Renegade rancher Cliven Bundy has inspired a patriotic country song that asks listeners if they’ll come to Bunkerville, Nev., to support Bundy’s fight against the government. 

Fellow Nevadan music and media producers Wayne and Paula Carson wrote and performed the song in support of Bundy’s ongoing feud with the federal government. Bundy has been illegally grazing cattle on federal land and refusing to pay grazing fees for almost 20 years.

The conflict came to a head recently when the federal government moved in to impound 900 cattle from Bundy. Armed supporters vowed to violently resist the federal government’s actions. Supporters came from across the country, answering the call that the Carsons touted in their song, titled "Are You Heading to Bunkerville?"

The federal government has since pulled out, but the conflict is far from over. Supporters say the federal government has no right to administer the land, arguing it should be under local government jurisdiction. The Carsons’ song delivers that argument with a little more style.

Are you heading - to Bunkerville - to stand up and fight?

Are you heading - to Bunkerville - for your freedom and rights?

Are you heading - to Bunkerville - then stand up with me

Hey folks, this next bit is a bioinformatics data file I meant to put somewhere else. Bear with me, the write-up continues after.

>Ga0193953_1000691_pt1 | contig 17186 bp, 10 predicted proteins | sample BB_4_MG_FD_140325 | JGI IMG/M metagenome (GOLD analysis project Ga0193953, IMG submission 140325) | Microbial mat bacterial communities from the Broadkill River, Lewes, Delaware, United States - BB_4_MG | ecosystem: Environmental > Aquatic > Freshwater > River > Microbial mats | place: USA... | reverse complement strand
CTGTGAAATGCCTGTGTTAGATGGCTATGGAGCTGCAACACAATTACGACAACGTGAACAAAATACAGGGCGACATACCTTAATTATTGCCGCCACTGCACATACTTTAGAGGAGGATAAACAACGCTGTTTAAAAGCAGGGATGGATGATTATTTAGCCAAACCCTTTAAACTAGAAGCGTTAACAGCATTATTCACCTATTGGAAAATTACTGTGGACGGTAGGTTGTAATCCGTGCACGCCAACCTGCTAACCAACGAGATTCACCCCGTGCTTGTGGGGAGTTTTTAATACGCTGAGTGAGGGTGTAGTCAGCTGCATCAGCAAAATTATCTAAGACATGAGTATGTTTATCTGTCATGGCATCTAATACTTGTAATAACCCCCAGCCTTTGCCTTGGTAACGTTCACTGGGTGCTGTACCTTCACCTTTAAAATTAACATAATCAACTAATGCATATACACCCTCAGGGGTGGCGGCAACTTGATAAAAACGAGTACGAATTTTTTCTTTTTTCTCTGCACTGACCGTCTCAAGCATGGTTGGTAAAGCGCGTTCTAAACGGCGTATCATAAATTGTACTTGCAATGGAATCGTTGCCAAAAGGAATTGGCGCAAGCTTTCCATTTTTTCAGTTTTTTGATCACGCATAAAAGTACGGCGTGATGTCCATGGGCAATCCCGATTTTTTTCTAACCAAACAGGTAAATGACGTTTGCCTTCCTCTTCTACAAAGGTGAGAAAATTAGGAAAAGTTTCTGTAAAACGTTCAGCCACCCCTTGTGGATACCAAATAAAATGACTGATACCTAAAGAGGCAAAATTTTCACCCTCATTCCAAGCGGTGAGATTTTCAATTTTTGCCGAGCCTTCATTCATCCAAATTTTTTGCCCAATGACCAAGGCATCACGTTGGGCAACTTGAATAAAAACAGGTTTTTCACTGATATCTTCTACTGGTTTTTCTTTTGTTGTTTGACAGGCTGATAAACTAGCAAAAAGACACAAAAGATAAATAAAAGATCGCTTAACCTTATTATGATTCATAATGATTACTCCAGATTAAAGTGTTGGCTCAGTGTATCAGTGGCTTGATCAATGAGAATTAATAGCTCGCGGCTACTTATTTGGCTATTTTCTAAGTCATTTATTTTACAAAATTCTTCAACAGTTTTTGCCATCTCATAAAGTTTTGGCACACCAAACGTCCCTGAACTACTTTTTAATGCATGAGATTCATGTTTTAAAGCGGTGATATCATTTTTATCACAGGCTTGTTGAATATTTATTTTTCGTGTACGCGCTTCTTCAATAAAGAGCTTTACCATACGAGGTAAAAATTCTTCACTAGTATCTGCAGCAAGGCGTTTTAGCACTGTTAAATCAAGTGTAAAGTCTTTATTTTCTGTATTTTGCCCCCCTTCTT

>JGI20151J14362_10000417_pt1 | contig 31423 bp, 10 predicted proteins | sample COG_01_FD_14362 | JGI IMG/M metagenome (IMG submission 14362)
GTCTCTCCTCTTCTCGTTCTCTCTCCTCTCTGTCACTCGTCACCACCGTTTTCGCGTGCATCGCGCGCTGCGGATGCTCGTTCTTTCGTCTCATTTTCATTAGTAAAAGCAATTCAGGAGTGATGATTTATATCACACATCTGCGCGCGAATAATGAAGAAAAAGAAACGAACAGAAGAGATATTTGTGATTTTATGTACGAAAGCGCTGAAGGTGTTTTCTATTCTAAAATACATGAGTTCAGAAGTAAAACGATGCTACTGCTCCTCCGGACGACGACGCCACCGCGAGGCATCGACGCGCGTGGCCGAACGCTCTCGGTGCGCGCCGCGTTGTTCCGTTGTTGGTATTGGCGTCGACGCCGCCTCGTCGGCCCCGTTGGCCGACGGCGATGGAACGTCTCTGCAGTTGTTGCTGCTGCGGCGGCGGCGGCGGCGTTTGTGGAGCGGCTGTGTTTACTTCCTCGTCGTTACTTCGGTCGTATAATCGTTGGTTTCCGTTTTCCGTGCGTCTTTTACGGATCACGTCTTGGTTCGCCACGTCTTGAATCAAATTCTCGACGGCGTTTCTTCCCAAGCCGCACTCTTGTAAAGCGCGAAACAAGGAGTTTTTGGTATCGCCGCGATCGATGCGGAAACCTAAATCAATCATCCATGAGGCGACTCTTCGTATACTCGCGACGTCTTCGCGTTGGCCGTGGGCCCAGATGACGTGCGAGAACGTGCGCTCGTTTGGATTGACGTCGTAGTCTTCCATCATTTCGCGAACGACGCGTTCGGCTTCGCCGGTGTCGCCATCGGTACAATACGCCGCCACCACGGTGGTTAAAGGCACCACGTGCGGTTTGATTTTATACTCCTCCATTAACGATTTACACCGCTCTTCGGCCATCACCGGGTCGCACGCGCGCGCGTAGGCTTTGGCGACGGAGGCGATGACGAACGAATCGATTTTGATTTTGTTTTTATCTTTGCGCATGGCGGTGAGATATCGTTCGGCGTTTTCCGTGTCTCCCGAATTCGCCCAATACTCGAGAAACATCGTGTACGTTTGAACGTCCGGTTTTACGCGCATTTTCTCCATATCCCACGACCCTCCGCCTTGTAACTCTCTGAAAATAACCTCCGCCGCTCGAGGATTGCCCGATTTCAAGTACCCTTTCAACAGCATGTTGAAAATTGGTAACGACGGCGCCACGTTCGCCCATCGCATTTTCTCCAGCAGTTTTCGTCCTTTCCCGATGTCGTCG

Two hundred years of history - in the land of the free

They're just good ol' boys - more like you and me

Working Americans - we are supposed to be free

These are the cattlemen - who are standing their ground

From the man - who needs money - from this dusty little town

Are you heading - to Bunkerville - ranchers and cowhands?

Are you heading - to Bunkerville - to the warm desert sand?

Are you heading to Bunkerville - to show your support?

From an over-taxing government - who wants - only to distort

They like changing the laws - to suit their needs

And neglecting the laws - that they don't heed

A stroke of the pen from an arrogant man,

no more - home of the brave

The American flag is so sadly - being thrown into it's grave

Bundy drew criticism this week for a spout of racially insensitive comments directed at black Americans. Bundy wondered if they were better off as slaves or “under government subsidy.”

A number of his high-profile supporters like Sen. Ted Cruz (R-Tex.) and Fox News host Sean Hannity quickly distanced themselves from the comments, but many stuck by the Nevada rancher.

Bundy has compared himself to the Founding Fathers of the United States, Rosa Parks and Martin Luther King Jr., which has created some confusion from the rest of the country.